It’s probably not advisable to try to change your life drastically, if you are interested in breaking free of the clock’s tyranny. Change things a little at a time. Below are a few things I’ve been doing, or that I’m trying to do, that you might consider. You don’t have to do all of them — pick one and give it a try, and see if it is useful. The list, of course, isn’t comprehensive, but I hope it helps you spark some ideas of your own.
- Don’t eat on the clock. Why do you think we’re taught to eat “three squares a day”? In human history, this is a very strange concept. People used to eat when they were hungry (or at least, when the food was available), not at predetermined times of the day. The answer, of course, is that it is a better structure for industrialized corporations — people, in the early days of working in factories, had to be broken from their natural eating patterns and only given one meal break a day. Too many eating breaks means lost profits! So we learned to eat before work, then once during work, then after work. Partly as a result of that, we’re ravenous during lunch and dinner times, and we overeat. And we eat unhealthy stuff because of our ravenous hunger, and we get fat. Instead, learn to listen to your body, and eat when you get a little hungry. Grazing is a good thing, actually. Eat healthy stuff if you can, and don’t eat beyond what it takes to satisfy your body’s hunger. Don’t eat if you’re not hungry just because it’s time to eat. Learn to trust your body’s hunger signals, and you’ll become much healthier.
- Don’t work on the clock. We work on set schedules for the same reason — for corporations to maximize profits. But we don’t need to be controlled by corporations. If you have the chance to set your own schedule, learn to find the times when you have the most energy, and do your important work at these times. Learn to follow your passion, and do work that gets you excited, and you’ll do a better job. Many companies these days allow people to change their schedules and work from anywhere — these are the companies you want to work for (unless you can find a way to work for yourself). These are the companies of the future, that recognize that people aren’t robots and need to be able to work whenever they want, as long as they get the work done.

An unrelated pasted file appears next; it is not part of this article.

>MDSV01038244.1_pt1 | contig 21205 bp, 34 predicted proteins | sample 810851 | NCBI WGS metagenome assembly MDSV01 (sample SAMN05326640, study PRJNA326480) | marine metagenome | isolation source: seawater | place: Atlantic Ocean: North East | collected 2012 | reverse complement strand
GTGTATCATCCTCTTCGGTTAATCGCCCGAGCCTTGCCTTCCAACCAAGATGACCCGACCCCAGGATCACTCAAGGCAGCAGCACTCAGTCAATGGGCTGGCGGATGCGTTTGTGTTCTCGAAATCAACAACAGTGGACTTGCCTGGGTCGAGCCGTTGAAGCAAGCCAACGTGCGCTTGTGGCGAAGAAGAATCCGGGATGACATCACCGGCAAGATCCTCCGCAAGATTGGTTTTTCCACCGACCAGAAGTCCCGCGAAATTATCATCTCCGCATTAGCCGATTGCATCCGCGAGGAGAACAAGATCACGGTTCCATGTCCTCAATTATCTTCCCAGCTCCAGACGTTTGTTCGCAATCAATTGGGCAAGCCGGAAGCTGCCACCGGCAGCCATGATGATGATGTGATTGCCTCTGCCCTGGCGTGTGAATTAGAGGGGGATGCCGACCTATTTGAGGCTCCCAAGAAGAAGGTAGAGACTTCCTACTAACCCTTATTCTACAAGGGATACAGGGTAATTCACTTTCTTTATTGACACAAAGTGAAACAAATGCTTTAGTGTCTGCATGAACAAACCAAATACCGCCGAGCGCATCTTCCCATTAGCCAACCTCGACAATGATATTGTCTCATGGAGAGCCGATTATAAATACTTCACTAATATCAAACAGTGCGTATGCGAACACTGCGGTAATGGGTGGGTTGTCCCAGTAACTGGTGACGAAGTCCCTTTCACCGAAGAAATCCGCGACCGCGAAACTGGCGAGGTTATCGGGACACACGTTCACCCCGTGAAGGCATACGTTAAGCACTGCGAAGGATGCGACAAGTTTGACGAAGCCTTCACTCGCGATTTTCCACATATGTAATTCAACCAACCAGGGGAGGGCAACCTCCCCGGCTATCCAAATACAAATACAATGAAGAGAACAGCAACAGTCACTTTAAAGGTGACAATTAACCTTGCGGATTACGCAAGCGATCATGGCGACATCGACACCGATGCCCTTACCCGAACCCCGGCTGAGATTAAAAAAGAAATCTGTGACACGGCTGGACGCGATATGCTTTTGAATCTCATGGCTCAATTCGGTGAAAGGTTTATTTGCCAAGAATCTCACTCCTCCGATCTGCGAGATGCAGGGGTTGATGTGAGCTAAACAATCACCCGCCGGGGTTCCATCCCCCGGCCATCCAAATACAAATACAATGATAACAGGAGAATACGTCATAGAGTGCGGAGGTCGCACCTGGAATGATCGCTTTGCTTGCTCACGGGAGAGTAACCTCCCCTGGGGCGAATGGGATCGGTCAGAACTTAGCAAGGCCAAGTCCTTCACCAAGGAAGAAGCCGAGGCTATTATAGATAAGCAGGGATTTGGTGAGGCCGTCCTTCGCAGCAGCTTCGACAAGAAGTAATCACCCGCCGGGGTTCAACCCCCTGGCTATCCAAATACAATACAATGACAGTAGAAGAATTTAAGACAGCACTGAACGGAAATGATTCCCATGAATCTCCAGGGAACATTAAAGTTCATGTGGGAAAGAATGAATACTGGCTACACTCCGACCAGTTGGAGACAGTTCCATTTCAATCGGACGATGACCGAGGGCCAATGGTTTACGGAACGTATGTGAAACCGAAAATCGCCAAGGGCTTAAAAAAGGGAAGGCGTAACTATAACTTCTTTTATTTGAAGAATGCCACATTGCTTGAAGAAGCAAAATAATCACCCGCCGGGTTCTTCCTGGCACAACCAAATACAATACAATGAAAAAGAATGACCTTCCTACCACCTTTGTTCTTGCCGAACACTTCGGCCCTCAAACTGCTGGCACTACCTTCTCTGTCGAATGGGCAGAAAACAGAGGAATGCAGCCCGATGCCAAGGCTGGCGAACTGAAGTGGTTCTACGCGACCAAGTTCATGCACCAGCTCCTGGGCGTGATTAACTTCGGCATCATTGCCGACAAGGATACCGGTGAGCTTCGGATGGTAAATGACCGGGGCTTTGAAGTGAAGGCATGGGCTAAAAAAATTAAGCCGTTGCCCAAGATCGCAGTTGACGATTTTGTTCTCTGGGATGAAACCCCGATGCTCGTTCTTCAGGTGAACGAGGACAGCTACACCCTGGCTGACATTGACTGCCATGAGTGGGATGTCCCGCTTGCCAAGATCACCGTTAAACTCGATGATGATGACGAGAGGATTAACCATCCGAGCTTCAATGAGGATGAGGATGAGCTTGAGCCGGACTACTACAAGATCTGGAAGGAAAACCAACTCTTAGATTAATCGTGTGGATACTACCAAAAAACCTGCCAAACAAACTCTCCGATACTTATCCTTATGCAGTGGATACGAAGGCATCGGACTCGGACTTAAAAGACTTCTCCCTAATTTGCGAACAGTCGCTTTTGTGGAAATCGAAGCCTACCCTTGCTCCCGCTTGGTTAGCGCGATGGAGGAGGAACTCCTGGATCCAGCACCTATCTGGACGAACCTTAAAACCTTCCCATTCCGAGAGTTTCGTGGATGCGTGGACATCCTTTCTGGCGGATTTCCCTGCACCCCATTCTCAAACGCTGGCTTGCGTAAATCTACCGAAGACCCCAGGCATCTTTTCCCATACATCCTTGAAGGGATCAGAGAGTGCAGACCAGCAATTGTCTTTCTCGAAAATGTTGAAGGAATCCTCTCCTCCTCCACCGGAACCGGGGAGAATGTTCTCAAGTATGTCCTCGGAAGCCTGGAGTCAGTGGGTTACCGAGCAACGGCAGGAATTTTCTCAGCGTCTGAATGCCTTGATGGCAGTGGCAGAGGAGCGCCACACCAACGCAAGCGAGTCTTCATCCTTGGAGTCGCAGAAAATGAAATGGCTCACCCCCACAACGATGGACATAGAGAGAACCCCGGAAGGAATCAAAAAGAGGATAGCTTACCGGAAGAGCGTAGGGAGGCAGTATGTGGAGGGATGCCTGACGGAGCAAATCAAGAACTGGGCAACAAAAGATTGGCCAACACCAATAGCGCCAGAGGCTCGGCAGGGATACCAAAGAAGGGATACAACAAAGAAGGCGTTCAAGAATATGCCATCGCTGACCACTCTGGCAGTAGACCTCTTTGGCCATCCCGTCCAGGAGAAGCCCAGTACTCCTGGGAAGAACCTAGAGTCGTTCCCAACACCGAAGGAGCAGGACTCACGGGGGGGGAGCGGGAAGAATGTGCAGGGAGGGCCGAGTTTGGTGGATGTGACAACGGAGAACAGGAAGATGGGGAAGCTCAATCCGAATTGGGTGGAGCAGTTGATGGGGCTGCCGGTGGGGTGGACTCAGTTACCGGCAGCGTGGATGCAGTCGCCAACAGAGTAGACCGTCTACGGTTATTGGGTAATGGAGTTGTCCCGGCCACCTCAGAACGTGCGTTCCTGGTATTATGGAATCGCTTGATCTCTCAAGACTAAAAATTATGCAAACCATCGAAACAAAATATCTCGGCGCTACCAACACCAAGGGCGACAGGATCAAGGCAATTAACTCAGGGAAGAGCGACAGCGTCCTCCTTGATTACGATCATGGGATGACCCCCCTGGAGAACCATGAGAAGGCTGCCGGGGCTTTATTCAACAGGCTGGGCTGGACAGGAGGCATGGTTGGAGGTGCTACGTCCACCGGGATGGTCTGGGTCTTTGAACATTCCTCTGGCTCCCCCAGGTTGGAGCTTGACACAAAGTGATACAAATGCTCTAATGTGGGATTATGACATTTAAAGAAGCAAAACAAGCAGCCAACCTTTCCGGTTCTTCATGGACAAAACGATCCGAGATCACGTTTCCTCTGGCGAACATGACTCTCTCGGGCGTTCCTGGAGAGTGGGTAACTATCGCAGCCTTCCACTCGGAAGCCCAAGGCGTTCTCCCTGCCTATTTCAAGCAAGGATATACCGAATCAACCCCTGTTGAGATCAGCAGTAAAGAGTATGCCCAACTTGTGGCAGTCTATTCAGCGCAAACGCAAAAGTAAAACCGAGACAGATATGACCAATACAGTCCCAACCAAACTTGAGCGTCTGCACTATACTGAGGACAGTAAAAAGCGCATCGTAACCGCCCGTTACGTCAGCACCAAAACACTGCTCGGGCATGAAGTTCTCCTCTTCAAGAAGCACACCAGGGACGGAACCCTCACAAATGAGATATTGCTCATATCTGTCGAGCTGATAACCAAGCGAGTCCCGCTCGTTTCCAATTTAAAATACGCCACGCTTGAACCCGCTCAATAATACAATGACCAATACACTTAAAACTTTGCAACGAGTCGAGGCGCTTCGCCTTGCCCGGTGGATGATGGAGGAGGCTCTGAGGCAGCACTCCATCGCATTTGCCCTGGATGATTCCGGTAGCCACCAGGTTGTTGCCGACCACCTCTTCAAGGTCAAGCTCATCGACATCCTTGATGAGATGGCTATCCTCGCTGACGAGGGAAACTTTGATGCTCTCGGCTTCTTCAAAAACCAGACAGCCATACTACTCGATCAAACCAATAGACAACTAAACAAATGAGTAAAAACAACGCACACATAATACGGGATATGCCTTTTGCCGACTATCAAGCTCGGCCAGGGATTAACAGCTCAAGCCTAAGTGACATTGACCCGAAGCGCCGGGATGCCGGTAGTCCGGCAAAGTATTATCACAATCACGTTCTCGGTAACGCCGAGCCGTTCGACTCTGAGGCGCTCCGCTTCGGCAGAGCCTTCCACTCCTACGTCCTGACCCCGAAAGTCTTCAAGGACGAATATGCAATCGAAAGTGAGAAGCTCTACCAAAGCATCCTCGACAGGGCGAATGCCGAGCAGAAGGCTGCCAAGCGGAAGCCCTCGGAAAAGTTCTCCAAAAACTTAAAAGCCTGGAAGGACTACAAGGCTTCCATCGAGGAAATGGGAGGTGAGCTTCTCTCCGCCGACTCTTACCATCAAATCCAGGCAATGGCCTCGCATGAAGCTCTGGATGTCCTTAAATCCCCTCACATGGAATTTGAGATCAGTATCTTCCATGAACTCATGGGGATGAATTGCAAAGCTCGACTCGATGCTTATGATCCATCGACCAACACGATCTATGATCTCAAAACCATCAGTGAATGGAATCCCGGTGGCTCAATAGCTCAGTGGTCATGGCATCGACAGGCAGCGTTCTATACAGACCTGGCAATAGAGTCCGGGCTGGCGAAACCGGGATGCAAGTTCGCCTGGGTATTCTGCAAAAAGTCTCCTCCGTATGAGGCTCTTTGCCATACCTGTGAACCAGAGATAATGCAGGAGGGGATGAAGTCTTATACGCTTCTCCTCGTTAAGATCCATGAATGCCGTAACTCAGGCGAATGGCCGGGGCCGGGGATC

- Do fewer things. This is a maxim of Zen Habits, of course — do the important stuff, not just busywork. Do less, but focus on the high-impact stuff. I’m repeating it here because it’s an important cornerstone of the clockless method: if you do fewer things, you can do them at a more relaxed pace, instead of rushing to try to do everything within a set schedule. This rule applies not only to your work life, but to your life in general — do fewer errands, chores, civic activities, etc. in order to have a more relaxed schedule.